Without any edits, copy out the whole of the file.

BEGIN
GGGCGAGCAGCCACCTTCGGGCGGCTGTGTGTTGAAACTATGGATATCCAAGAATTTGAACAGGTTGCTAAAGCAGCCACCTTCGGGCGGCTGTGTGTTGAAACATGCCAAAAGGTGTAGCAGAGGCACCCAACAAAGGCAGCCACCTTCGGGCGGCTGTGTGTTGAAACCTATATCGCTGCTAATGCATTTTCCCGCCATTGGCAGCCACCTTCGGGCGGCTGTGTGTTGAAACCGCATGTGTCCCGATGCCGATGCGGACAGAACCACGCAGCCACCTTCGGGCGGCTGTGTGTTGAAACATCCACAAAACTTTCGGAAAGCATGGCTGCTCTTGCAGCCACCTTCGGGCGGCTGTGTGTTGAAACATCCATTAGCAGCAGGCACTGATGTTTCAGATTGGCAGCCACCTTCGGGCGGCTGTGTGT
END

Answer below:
GGGCGAGCAGCCACCTTCGGGCGGCTGTGTGTTGAAACTATGGATATCCAAGAATTTGAACAGGTTGCTAAAGCAGCCACCTTCGGGCGGCTGTGTGTTGAAACATGCCAAAAGGTGTAGCAGAGGCACCCAACAAAGGCAGCCACCTTCGGGCGGCTGTGTGTTGAAACCTATATCGCTGCTAATGCATTTTCCCGCCATTGGCAGCCACCTTCGGGCGGCTGTGTGTTGAAACCGCATGTGTCCCGATGCCGATGCGGACAGAACCACGCAGCCACCTTCGGGCGGCTGTGTGTTGAAACATCCACAAAACTTTCGGAAAGCATGGCTGCTCTTGCAGCCACCTTCGGGCGGCTGTGTGTTGAAACATCCATTAGCAGCAGGCACTGATGTTTCAGATTGGCAGCCACCTTCGGGCGGCTGTGTGT